Angry atheists hellbent on interfering in other people’s activities are back for another round of complaints — and just in time for Christmas 2019.
The Freedom from Religion Foundation, a far-left non-profit notorious for trying to shut down public displays of prayer and worship, popped back into the spotlight again last month by sending a letter to a school district in Missouri demanding one high school’s football team stop praying before and after games.
“It is our understanding that Cameron High School’s head football coach, Jeff Wallace, and assistant coach, David Stucky, have been holding religious ‘chapel’ services for players before and after football games where coaches pray with players and read and discuss bible verses,” the letter read.
And because the Supreme Court has previously “struck down school-sponsored prayer,” the coaches at Cameron High School must be investigated and cease and desist with their flagrant violations of the law, the left-wing group’s letter continued.
Read the full letter below:
“We ask that the district commence an investigation into the complaints alleged and take immediate action to stop any and all school-sponsored prayers or religious worship,” the letter concluded, with attorney Christopher Line adding that the district should inform him of how it plans to “remedy this serious and flagrant violation of the First Amendment.”
Speaking this week with Fox News, Jeremy Dys from the pro-religious First Liberty Institute non-profit argued that the district’s best bet is to just ignore the letter.
“This letter is little more than a noisy, public complaint meant to harass and embarrass Americans just trying to live their lives,” he said. “Unless someone presents a plaintiff with actual legal standing, school officials should ignore these letters. No one should reward efforts to gin up controversy where none exists.”
As justification, he pointed to the fact that there’s no evidence anybody in the local community has actually complained about the football team’s prayers. Rather, the “complaint” seems to originate with FFRF, a group based out of Madison, Wisconsin.
FFRF is urging a Cameron, Mo., public school district to cease school-sponsored religious worship following complaints of coaches leading players in prayer. https://t.co/MukrQPOoYn pic.twitter.com/yGFifC3FXk
— FFRF (@FFRF) November 4, 2019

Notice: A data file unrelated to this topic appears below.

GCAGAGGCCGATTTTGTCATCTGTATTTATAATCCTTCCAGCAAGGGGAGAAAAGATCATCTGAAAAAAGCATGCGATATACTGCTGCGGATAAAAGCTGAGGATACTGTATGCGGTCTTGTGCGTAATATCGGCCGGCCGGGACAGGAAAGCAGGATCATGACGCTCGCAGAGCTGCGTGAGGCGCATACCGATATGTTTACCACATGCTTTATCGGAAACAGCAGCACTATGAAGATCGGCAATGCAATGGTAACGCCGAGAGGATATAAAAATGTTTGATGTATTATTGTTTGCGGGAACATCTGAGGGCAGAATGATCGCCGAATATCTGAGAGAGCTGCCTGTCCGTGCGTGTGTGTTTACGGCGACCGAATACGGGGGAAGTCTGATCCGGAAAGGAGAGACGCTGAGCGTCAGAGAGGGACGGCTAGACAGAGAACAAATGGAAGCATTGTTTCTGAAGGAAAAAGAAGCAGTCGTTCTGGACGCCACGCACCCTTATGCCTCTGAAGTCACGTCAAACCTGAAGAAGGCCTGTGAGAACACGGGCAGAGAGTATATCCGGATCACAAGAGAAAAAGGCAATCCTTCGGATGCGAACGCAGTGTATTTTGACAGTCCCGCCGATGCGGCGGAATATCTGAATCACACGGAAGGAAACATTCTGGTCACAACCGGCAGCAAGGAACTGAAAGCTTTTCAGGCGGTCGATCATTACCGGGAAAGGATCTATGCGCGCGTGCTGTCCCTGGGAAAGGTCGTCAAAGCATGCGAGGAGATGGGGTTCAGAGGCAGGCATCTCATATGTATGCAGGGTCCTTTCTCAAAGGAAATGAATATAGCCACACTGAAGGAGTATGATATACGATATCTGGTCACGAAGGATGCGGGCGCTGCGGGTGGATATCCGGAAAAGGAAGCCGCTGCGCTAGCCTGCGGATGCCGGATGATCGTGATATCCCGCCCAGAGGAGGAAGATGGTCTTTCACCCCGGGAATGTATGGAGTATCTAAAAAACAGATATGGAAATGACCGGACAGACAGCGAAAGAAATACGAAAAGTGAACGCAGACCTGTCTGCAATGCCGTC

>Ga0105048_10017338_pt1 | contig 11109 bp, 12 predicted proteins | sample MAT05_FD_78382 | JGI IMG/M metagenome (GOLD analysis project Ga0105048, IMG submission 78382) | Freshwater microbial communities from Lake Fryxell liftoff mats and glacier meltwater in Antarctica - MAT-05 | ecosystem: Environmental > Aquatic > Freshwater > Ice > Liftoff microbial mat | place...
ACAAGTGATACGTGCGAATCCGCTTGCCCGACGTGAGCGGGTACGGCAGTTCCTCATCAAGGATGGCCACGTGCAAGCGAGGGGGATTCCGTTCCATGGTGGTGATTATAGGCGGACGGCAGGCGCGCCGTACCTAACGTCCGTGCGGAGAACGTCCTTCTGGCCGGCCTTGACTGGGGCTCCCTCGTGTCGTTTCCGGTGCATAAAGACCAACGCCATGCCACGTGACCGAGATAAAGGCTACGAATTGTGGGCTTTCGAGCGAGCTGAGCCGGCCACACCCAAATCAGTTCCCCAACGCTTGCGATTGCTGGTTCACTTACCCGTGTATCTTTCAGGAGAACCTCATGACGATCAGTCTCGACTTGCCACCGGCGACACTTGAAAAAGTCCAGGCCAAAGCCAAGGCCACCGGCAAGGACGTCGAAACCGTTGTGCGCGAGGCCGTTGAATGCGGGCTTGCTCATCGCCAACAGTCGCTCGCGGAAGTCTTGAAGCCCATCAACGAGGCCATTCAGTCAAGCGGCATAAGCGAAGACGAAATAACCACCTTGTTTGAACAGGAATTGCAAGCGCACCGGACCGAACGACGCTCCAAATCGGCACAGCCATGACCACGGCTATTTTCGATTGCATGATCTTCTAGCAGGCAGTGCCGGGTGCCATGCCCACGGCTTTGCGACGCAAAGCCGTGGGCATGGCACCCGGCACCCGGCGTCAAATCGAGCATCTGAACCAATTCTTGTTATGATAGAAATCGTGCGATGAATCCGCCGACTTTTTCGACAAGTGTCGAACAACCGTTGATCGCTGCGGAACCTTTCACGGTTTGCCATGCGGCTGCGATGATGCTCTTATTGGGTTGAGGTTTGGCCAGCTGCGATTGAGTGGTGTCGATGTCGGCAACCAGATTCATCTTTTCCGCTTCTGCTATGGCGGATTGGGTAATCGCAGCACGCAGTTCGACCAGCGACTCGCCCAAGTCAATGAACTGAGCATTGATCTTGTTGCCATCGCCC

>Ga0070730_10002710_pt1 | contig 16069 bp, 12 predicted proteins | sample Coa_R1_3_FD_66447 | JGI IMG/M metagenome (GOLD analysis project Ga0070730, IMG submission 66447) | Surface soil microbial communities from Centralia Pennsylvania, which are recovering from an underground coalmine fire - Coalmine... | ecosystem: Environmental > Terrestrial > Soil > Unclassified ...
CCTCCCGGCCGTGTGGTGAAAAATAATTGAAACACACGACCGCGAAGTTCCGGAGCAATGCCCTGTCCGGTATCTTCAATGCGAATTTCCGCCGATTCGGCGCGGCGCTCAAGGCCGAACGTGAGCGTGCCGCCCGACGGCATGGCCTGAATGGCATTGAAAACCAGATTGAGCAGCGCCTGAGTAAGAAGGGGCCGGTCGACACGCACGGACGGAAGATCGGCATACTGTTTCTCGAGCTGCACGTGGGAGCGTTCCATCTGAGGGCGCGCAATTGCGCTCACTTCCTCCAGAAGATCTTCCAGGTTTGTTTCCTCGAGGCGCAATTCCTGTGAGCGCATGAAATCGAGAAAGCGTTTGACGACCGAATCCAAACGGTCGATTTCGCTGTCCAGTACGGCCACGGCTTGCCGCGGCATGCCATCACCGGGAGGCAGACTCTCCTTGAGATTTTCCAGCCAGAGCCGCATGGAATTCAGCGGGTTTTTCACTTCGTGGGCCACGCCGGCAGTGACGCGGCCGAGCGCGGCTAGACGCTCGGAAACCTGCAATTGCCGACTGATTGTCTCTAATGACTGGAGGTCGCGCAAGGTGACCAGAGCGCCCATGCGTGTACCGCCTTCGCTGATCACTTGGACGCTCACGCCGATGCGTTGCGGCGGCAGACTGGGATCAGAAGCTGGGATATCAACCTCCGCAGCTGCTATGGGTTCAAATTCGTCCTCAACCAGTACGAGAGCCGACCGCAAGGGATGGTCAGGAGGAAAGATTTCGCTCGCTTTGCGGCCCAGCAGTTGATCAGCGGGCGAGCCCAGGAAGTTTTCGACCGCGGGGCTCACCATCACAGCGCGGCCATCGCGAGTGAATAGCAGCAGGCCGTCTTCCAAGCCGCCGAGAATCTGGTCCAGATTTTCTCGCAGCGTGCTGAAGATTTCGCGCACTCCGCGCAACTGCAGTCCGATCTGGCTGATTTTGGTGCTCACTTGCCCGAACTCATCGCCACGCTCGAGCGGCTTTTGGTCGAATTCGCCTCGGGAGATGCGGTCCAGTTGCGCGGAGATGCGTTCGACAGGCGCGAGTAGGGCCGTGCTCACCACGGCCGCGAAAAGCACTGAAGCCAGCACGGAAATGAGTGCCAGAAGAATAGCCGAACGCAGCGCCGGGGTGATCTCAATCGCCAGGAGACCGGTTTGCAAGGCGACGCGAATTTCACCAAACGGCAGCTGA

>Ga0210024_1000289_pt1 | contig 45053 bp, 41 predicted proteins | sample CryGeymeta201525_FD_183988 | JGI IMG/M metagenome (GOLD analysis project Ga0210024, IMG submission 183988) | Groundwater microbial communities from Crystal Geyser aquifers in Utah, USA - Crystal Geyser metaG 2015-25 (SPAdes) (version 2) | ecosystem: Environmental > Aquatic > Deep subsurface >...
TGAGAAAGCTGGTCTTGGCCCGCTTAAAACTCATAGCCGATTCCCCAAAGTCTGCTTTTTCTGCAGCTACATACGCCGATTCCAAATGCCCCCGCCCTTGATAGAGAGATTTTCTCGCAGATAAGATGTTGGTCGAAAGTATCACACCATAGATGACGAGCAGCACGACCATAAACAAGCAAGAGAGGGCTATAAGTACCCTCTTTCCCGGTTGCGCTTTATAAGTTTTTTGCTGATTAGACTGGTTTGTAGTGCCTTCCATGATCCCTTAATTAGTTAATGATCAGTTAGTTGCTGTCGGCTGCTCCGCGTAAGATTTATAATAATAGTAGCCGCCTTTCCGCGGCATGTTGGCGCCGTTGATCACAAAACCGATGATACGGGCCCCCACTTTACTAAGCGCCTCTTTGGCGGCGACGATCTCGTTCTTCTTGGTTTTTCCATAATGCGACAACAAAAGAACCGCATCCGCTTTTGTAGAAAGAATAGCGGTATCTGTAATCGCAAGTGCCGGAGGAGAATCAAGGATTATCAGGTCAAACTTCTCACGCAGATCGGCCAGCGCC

In a statement to FNC, school district Superintendent Dr. Matt Robinson confirmed the claim about there being no official local complaints but admitted that he’s launched an investigation anyway.
“The District is currently investigating the concerns raised in the Freedom From Religion Foundation’s letter to the District, pursuant to the District’s non-discrimination policy and policy regarding religious expression, to determine whether District policy has been violated,” he said.
“The District takes concerns of violations of policy seriously, and will take action with regard to any findings from this investigation as appropriate.”
How do locals feel about this matter? The locals whom Kansas City station WDAF spoke with argued the voluntary praying was completely harmless.
“I don’t believe in pushing everybody’s beliefs on each other. But if they want to pray and the students are good with it, then why not?” local resident Morgan Gitthens said.
“It’s sad that they’re coming down on [the coaches] because Cameron hasn’t had a good team in a few years. I think [they’re] building character among the boys,” fellow local Tim Harrell added.
“We have a lot of trouble with young people these days, and I think anything we can do positive, instead of negative, will influence and help our young people,” Harrell continued.
In fact, it even helped him.
“Harrell’s son played football at Cameron High before graduating in 2015. Harrell was also an athlete and recalled praying with his teams before games in his younger years. … Harrell said the leadership he saw from his coaches is one of the reasons he became a pastor, a role he’s held for 35 years,” WDAF reported.
He noted though that the prayer was always voluntary.
“The way I’ve seen it done in sports is you allow the kid to pray on beliefs that are personal to them,” he explained.
Jeff Speer, a father of two players on the team, confirmed to station KCTV that, as it stands, every kid on the team has thus far shown a desire to participate.
“If it were a situation where a coach or even another student said, ‘Get over here and pray,’ and that kid didn’t want to be a part of it, I understand,” he said. “But they all want to be a part of it.”
“They just say, ‘Okay, everybody bow your heads,’ and they have a moment of silence and everyone does their own individual prayer. Other teams join. We’ve had almost every team we play this year come out, join on their own.”
The “case” against Cameron is just one of many being pursued by the FFRF, which in recent years has been obsessed with shutting down any religious activities and speech that occur on public grounds:
A concerned community member has contacted FFRF to report that Fort Chiswell High School in Max Meadows, Va., displays a religious prayer on a large placard in its cafeteria.
— FFRF (@FFRF) November 11, 2019
An Edmond, Okla., school must refrain from including a Nativity performance in its annual holiday concert, since this constitutes a government endorsement of religion, FFRF is insisting. https://t.co/C9Bb6awyVR
— FFRF (@FFRF) November 12, 2019
The Freedom From Religion Foundation is raising questions about the entanglement between a public school and a private Catholic school in Tipton, Kan. https://t.co/E1fTzwNTuT pic.twitter.com/HaCMzEiFYh
— FFRF (@FFRF) November 6, 2019
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